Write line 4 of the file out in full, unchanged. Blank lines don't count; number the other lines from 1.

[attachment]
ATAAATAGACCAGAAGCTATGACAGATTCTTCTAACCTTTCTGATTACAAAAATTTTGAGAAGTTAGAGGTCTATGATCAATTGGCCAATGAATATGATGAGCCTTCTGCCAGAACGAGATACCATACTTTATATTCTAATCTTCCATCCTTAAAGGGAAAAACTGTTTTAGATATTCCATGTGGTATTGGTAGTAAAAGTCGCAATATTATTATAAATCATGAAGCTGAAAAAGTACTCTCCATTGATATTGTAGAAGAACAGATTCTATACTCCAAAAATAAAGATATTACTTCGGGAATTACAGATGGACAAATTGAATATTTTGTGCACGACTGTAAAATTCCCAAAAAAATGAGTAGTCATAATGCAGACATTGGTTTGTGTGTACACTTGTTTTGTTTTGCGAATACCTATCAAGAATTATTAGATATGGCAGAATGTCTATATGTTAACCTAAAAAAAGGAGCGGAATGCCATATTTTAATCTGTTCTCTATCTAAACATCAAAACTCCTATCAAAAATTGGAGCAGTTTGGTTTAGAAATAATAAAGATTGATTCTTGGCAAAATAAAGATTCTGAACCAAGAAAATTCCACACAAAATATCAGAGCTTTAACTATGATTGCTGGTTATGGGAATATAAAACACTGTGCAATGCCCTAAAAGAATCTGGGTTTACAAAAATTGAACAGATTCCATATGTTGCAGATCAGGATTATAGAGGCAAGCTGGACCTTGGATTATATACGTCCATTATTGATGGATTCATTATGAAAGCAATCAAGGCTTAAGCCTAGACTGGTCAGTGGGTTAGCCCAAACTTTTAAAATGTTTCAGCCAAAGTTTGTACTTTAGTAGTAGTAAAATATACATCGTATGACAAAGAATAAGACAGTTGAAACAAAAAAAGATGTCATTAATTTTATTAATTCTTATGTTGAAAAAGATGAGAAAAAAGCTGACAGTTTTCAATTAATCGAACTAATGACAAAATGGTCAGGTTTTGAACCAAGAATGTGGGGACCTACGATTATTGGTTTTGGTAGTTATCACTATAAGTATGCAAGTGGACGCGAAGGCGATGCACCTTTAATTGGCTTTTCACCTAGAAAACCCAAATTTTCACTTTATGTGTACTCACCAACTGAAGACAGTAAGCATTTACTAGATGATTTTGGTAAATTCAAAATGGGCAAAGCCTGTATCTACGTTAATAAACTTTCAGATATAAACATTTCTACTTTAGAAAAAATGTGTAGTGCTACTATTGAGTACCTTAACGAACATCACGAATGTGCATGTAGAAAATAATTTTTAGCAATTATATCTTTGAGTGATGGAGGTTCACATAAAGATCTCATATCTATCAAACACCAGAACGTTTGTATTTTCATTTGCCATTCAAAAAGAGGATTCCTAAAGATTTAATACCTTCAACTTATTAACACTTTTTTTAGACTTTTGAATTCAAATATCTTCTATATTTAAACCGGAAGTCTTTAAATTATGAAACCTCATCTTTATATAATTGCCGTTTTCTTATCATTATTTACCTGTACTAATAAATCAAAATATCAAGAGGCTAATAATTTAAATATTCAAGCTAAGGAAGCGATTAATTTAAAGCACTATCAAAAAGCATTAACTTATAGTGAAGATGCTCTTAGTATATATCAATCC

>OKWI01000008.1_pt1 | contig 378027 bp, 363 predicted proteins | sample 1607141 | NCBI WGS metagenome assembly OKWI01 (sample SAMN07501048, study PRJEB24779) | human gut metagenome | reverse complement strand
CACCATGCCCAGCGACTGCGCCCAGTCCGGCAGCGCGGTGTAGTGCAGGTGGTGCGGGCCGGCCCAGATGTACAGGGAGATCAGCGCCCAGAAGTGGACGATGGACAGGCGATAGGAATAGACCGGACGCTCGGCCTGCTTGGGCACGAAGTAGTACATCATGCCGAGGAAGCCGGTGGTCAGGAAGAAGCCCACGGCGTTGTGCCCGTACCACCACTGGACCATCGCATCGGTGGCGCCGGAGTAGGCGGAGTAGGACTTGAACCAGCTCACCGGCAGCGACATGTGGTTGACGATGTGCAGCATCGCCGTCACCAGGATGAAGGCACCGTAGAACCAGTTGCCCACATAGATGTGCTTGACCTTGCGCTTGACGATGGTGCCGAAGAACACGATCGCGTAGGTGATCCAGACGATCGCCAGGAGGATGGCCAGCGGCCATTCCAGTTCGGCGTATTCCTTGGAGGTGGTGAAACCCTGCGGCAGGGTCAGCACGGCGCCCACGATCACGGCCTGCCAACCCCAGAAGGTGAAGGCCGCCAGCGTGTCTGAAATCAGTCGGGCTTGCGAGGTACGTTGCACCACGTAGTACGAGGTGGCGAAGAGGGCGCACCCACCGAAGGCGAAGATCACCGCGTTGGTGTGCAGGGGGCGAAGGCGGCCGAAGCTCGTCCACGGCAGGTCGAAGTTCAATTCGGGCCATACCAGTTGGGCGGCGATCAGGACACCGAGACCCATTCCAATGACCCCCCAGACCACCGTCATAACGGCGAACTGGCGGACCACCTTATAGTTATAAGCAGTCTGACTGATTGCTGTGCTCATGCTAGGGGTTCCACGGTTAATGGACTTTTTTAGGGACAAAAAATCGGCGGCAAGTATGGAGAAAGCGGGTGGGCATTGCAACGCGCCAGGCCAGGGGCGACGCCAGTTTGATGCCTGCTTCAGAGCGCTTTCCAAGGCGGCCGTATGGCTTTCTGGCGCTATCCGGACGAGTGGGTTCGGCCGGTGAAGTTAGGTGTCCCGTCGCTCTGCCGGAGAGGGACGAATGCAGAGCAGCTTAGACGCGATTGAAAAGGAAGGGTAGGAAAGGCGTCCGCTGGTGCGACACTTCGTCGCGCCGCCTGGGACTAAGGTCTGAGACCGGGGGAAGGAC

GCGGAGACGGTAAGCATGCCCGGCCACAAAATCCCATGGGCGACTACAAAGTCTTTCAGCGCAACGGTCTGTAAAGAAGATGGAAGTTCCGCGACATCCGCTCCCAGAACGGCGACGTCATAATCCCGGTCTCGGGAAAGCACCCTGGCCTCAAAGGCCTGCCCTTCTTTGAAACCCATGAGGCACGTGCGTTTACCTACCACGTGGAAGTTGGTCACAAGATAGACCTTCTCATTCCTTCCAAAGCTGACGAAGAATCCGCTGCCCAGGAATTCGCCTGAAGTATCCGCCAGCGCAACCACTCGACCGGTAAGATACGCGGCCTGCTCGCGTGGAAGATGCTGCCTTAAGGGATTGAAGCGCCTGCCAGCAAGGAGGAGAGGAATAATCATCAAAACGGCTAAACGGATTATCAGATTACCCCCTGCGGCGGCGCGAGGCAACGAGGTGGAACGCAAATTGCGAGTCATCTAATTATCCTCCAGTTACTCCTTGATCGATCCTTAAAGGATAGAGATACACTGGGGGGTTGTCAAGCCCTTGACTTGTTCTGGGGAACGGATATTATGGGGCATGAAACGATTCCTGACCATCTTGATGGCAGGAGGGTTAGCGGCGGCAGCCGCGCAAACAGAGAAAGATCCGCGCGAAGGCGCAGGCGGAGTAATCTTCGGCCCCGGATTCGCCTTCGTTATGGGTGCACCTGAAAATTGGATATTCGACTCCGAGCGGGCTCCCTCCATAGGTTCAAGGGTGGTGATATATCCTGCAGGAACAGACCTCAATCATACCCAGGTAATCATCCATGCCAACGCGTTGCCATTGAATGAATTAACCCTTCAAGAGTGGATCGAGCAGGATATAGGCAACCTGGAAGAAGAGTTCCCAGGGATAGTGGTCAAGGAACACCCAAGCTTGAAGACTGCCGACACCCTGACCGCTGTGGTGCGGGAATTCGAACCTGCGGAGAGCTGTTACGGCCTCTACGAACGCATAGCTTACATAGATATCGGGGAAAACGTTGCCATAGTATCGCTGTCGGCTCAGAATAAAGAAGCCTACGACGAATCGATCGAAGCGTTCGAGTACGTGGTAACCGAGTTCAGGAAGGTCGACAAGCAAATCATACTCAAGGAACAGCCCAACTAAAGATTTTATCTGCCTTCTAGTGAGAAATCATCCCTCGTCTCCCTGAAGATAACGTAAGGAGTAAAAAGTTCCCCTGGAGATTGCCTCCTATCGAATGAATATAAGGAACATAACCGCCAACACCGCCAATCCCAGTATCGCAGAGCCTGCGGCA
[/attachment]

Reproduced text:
GCGGAGACGGTAAGCATGCCCGGCCACAAAATCCCATGGGCGACTACAAAGTCTTTCAGCGCAACGGTCTGTAAAGAAGATGGAAGTTCCGCGACATCCGCTCCCAGAACGGCGACGTCATAATCCCGGTCTCGGGAAAGCACCCTGGCCTCAAAGGCCTGCCCTTCTTTGAAACCCATGAGGCACGTGCGTTTACCTACCACGTGGAAGTTGGTCACAAGATAGACCTTCTCATTCCTTCCAAAGCTGACGAAGAATCCGCTGCCCAGGAATTCGCCTGAAGTATCCGCCAGCGCAACCACTCGACCGGTAAGATACGCGGCCTGCTCGCGTGGAAGATGCTGCCTTAAGGGATTGAAGCGCCTGCCAGCAAGGAGGAGAGGAATAATCATCAAAACGGCTAAACGGATTATCAGATTACCCCCTGCGGCGGCGCGAGGCAACGAGGTGGAACGCAAATTGCGAGTCATCTAATTATCCTCCAGTTACTCCTTGATCGATCCTTAAAGGATAGAGATACACTGGGGGGTTGTCAAGCCCTTGACTTGTTCTGGGGAACGGATATTATGGGGCATGAAACGATTCCTGACCATCTTGATGGCAGGAGGGTTAGCGGCGGCAGCCGCGCAAACAGAGAAAGATCCGCGCGAAGGCGCAGGCGGAGTAATCTTCGGCCCCGGATTCGCCTTCGTTATGGGTGCACCTGAAAATTGGATATTCGACTCCGAGCGGGCTCCCTCCATAGGTTCAAGGGTGGTGATATATCCTGCAGGAACAGACCTCAATCATACCCAGGTAATCATCCATGCCAACGCGTTGCCATTGAATGAATTAACCCTTCAAGAGTGGATCGAGCAGGATATAGGCAACCTGGAAGAAGAGTTCCCAGGGATAGTGGTCAAGGAACACCCAAGCTTGAAGACTGCCGACACCCTGACCGCTGTGGTGCGGGAATTCGAACCTGCGGAGAGCTGTTACGGCCTCTACGAACGCATAGCTTACATAGATATCGGGGAAAACGTTGCCATAGTATCGCTGTCGGCTCAGAATAAAGAAGCCTACGACGAATCGATCGAAGCGTTCGAGTACGTGGTAACCGAGTTCAGGAAGGTCGACAAGCAAATCATACTCAAGGAACAGCCCAACTAAAGATTTTATCTGCCTTCTAGTGAGAAATCATCCCTCGTCTCCCTGAAGATAACGTAAGGAGTAAAAAGTTCCCCTGGAGATTGCCTCCTATCGAATGAATATAAGGAACATAACCGCCAACACCGCCAATCCCAGTATCGCAGAGCCTGCGGCA